Orange is the new Dress Code By Karen Bossick
The five men filing into the classroom wore orange smocks, orange pants—even orange socks underneath their brown clogs.
The orange served as a bright contrast to the white cinder-block walls that made up the library of the county jail.
Paperbacks donated by community members lined the shelves. They included Ayn Rand’s “Atlas Shrugged,” classics like “The Count of Monte Cristo” and Leon Uris’s “Exodus,” a biography on J. Edgar Hoover and various versions of the Bible, including one titled “Free on the Inside” written specifically for prison inmates.
None of the men sitting around the table had read any of these—they had spent the first 20 or 30 years of their lives trying to navigate the world without knowing how to read. But Jose Varelathe, the man at the front of the room, was trying to change that with the help of the Nardagani reading program.
One of the men in orange rattled off a set of words as Jose kept an eye on the clock to see how many words the inmate could read in a minute’s time.
“Better!” beamed the man in orange. “I’m getting better each time.”
Three of the five around the table were Hispanic. They had learned to read Nardagani first in their own language. Now, they were learning to read English using the Nardagani code, which uses squares, triangles, diamonds and other simple symbols written beneath the words to denote the different sounds one letter, like “O”, can make.
A big, husky inmate covered with tattoos read aloud a passage about jungle animals trying to save their monkey friend in a book coded with Nardagani symbols. He had learned to read in English, using Nardagani. Now, he was trying to broaden his educational experience by learning Spanish using Nardagani.
Jose wrote a word from the book on the board with symbols underneath.
“The ‘G’ in ‘village’ sounds like ‘J,’” he told his audience. “The ‘T’ in ‘statue’ has a ‘CH’ sound.”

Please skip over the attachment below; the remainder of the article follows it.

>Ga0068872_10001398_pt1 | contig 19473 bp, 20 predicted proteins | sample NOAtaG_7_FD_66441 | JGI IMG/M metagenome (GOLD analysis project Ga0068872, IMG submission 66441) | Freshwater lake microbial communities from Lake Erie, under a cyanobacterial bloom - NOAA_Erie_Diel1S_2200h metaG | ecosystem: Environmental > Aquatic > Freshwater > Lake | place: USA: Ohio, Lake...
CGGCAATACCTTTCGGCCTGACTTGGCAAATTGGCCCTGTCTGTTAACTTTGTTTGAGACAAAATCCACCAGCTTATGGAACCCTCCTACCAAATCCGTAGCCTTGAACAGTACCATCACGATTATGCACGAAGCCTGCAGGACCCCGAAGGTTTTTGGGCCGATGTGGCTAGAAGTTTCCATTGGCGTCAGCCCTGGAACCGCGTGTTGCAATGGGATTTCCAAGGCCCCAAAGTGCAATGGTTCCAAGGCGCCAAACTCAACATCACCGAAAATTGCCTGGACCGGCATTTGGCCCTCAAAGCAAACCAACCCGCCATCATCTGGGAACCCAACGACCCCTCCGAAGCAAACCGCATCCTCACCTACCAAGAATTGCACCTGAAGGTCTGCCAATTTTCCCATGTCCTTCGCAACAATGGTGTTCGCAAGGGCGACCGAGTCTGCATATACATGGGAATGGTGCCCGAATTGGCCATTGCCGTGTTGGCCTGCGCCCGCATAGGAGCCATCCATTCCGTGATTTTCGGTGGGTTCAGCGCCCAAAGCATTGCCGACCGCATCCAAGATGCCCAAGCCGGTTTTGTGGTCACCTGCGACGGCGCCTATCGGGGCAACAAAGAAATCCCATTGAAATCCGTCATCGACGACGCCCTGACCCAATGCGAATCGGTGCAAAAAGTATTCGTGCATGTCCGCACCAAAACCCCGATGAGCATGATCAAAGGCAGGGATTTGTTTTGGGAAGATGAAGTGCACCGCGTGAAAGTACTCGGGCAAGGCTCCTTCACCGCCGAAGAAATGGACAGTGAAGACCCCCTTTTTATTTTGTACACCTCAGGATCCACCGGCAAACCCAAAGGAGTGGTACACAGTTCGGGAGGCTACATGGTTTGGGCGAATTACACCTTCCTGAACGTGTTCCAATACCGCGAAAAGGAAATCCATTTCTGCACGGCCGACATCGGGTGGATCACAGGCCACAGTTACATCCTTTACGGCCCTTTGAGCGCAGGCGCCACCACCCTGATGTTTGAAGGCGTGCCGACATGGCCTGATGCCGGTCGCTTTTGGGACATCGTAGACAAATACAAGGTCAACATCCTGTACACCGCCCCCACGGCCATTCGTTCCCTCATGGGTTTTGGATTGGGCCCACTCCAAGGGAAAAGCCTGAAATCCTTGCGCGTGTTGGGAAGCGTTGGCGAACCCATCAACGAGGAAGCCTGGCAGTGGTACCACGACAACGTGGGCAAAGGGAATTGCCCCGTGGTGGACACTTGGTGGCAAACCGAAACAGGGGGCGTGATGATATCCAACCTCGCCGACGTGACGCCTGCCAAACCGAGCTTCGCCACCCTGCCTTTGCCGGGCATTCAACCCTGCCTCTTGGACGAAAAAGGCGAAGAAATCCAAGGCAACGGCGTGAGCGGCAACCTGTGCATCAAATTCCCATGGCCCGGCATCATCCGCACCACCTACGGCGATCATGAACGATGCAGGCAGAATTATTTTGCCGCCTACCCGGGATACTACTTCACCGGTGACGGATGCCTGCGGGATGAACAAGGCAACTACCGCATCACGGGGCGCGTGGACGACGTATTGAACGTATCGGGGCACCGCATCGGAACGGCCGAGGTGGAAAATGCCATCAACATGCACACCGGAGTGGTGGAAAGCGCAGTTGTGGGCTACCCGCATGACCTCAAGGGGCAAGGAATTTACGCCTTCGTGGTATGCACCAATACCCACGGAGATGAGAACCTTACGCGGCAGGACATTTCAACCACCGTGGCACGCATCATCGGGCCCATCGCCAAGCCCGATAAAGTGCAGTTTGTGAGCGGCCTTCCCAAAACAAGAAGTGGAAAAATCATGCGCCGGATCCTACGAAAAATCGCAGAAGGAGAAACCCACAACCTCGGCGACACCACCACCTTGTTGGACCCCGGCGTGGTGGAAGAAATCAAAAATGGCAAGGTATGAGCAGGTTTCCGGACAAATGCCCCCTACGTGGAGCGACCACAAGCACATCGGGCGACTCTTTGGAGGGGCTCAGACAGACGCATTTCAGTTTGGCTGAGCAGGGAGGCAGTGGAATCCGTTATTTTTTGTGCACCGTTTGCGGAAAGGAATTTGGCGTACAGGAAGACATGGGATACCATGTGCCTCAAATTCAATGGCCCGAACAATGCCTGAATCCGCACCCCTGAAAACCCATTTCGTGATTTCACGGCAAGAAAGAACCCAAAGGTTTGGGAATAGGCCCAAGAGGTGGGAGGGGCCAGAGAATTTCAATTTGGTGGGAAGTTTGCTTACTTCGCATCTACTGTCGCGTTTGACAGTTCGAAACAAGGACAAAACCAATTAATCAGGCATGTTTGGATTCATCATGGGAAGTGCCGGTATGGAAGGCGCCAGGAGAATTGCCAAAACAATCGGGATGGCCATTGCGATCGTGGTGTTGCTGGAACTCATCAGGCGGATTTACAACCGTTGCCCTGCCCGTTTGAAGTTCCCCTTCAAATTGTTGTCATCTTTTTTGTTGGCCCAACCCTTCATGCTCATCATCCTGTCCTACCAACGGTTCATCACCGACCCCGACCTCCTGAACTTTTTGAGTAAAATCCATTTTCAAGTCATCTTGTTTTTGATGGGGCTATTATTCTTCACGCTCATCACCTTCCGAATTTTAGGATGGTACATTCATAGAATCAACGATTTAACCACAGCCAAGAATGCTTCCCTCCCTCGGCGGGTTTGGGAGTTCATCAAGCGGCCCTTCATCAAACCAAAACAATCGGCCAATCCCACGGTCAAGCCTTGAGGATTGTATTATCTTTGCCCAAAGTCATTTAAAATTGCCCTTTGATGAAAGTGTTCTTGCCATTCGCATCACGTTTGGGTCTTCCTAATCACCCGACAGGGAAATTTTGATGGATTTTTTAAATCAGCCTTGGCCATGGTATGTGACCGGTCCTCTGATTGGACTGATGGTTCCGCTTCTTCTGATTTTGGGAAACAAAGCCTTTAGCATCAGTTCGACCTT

Eighty-five percent of so-called juvenile delinquents are functionally illiterate, and 60 percent of prison inmates are functionally illiterate, according to the National Assessment of Adult Literacy.
Two-thirds of students who can’t read proficiently by the end of the fourth grade will end up in jail or on welfare, the study added. More than 70 percent of the inmates in America’s prisons cannot read above a fourth-grade level. And 90 percent of welfare recipients are high school dropouts.
But Nardagani has been proven to make a difference. Inmates who receive literacy help while in jail or prison have just a 16 percent chance of returning to prison, as opposed to 70 percent who receive no help.
“I have found myself reading because I want to, instead of having to, thanks to the Nardagani program,” said one inmate. “I sure wish they had had a program like this when I was young.”
“It’s kinda like V8: Good for you, yet tastes great. I have a new understanding of the language,” said another.
Barb Mercer, a reading specialist for more than 40 years, entered the room after getting buzzed through all the checkpoints into the heart of the jail. She was there to assess the inmates’ improvement.
Those reading at a third-grade level are expected to know words such as city, middle, moment, frightened, exclaimed, several, drew, since and straight.
To read at sixth-grade level, they must be able to recognize words such as bridge, commercial, abolish, trucker, elementary, comment and necessity.
Missing more than three words is known as a “frustration level,” Mercer said. “The other day, I tested five women—one read at sixth-grade level and another at seventh. A couple had gotten their GED. A couple more had dropped out of school—that’s when they usually start getting in trouble because they have nothing to do with their time.”
One inmate told Mercer no one had taught her to read—they just put her in special education, labeled her and passed her on to the next grade year after year, even though she didn’t possess the reading skills required of that grade level. Now, at 41 years of age, she is learning to read via Nardagani.
“For people struggling to learn to read, this is an excellent system,” Mercer said. “The coding is like a game—it’s fun. In Washington, where I worked before I retired, you didn’t graduate if you couldn’t pass seventh-grade reading. This would have helped many of the students gain the ability to read at seventh-grade level.”
Mercer paused to take a note from a guard at the jail. It was from an inmate asking if she could bring her a book on Alexander the Great next time she came to the jail. “It’s fun to see how their reading improves over a short period of time,” Mercer said. “And all of them are just so grateful.”